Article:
15 April 2017John 19:38-42
“After these things, Joseph of Arimathea, who was a disciple of Jesus, though a secret one because of his fear of the Jews, asked Pilate to let him take away the body of Jesus. Pilate gave his permission; so he came and removed the body. Nicodemus, who had at first come to Jesus by night, also came, bringing a mixture of myrrh and aloes, weighing about one hundred pounds. They took the body of Jesus and wrapped it with the spices in linen cloths, according to the burial custom of the Jews. Now there was a garden in the place where he was crucified, and in the garden there was a new tomb in which no one had ever been laid And so, because it was the Jewish day of Preparation, and the tomb was nearby, they laid Jesus there.” (vv. 38-42)
Psalm: Psalm 4
Today's passage speaks of two men at the periphery of Jesus' story picking up the pieces after his death. His disciples were either too afraid, too overwhelmed, or too scattered to organise anything to do with the practicalities of Jesus' death: this was left to others. Kind hands, but the hands of relative strangers.
Today Jesus is dead for the Church. It is a day of quiet and cold, a day when lights are gone out and no one is left to relight them.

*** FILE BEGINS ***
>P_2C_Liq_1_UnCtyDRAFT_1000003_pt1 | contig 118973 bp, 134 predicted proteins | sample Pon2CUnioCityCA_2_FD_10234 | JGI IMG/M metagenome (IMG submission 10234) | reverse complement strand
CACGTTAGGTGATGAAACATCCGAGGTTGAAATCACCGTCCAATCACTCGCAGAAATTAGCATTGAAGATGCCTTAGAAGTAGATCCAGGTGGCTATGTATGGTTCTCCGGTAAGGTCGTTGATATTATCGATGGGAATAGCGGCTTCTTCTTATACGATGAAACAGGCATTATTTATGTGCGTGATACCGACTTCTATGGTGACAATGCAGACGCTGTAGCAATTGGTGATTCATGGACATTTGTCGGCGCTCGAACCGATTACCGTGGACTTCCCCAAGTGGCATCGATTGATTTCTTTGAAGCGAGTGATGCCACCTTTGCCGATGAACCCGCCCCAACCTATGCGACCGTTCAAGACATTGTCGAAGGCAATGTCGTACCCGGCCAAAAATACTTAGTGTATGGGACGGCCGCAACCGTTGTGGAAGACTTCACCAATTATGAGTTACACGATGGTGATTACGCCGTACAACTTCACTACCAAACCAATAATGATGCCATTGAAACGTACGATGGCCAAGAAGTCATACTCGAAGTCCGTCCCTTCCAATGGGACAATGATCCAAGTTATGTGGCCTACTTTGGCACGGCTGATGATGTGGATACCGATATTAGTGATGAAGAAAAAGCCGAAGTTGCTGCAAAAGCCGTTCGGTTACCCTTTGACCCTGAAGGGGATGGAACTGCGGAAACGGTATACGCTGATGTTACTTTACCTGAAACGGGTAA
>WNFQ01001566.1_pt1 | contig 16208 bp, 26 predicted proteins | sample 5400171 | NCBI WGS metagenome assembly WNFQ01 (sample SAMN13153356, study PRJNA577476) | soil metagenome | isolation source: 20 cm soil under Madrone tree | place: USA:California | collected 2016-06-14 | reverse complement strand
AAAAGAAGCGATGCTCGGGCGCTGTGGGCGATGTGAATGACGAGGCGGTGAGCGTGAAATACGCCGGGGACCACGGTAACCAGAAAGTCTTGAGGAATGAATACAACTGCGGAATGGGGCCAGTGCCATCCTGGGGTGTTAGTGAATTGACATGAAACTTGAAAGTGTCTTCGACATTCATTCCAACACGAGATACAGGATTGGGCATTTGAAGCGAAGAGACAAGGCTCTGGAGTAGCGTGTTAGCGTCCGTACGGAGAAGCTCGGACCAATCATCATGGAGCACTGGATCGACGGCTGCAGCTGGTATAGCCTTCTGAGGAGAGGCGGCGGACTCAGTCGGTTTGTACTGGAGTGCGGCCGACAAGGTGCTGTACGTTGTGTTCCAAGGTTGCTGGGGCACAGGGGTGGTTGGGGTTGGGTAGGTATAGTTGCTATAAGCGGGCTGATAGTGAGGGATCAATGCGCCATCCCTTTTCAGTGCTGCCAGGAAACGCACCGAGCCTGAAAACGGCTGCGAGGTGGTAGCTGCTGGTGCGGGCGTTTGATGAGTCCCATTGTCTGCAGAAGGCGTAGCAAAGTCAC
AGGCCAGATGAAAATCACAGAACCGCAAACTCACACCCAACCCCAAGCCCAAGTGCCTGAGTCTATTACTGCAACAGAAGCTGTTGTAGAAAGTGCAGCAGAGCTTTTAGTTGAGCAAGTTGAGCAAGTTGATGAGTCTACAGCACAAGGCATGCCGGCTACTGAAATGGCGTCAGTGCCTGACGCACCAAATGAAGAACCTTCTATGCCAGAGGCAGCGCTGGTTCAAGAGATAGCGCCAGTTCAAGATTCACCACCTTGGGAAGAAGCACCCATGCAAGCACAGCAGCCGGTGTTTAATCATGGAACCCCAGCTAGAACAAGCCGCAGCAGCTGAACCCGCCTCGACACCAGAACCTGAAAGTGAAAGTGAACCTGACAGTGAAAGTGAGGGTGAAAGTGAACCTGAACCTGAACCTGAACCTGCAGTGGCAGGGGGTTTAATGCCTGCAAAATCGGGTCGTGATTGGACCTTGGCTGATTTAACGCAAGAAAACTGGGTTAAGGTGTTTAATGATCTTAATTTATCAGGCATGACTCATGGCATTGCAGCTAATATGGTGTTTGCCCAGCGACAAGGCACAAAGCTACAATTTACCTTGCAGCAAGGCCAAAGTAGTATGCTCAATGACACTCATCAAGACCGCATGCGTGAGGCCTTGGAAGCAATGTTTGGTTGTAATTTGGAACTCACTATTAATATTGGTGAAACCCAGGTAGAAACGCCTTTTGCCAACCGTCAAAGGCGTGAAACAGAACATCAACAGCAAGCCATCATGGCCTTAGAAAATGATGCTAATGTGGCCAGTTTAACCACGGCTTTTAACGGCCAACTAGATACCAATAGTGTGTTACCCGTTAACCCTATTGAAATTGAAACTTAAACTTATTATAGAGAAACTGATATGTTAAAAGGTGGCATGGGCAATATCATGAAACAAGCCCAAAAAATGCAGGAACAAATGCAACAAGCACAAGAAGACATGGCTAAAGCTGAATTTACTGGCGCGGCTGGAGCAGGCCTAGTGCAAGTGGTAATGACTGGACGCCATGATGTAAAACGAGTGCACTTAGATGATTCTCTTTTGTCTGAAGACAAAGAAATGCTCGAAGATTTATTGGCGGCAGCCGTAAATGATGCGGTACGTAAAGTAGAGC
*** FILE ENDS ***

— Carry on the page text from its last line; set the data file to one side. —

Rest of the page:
And yet, there is a miracle hidden in plain sight at the heart of this story: all the people on all sides - disciples and priests and God-fearers alike - paused and kept the Sabbath. All hope is gone, the disciples' vision for the future dashed and their friend and leader killed, his body uncared for. And yet, they kept the Sabbath.
Even on this darkest day and at their worst extremity, these people paused to honour the Creator. They kept the seventh day of rest. None of the Gospel narratives make a special point of this Sabbath keeping; it is so much a part of life as to be unremarkable.
In the darkest hour of life, an awareness of the cycles of history and of creation itself can bring perspective. If words and reassurances fail, the awareness of the natural world and reaches of space can bring comfort. Even when our lives are over and all we dream of is finished, the world and our God will still be.
- To what extent do you keep a Sabbath day of rest?
- What brings you peace, when words fail and everything seems grim?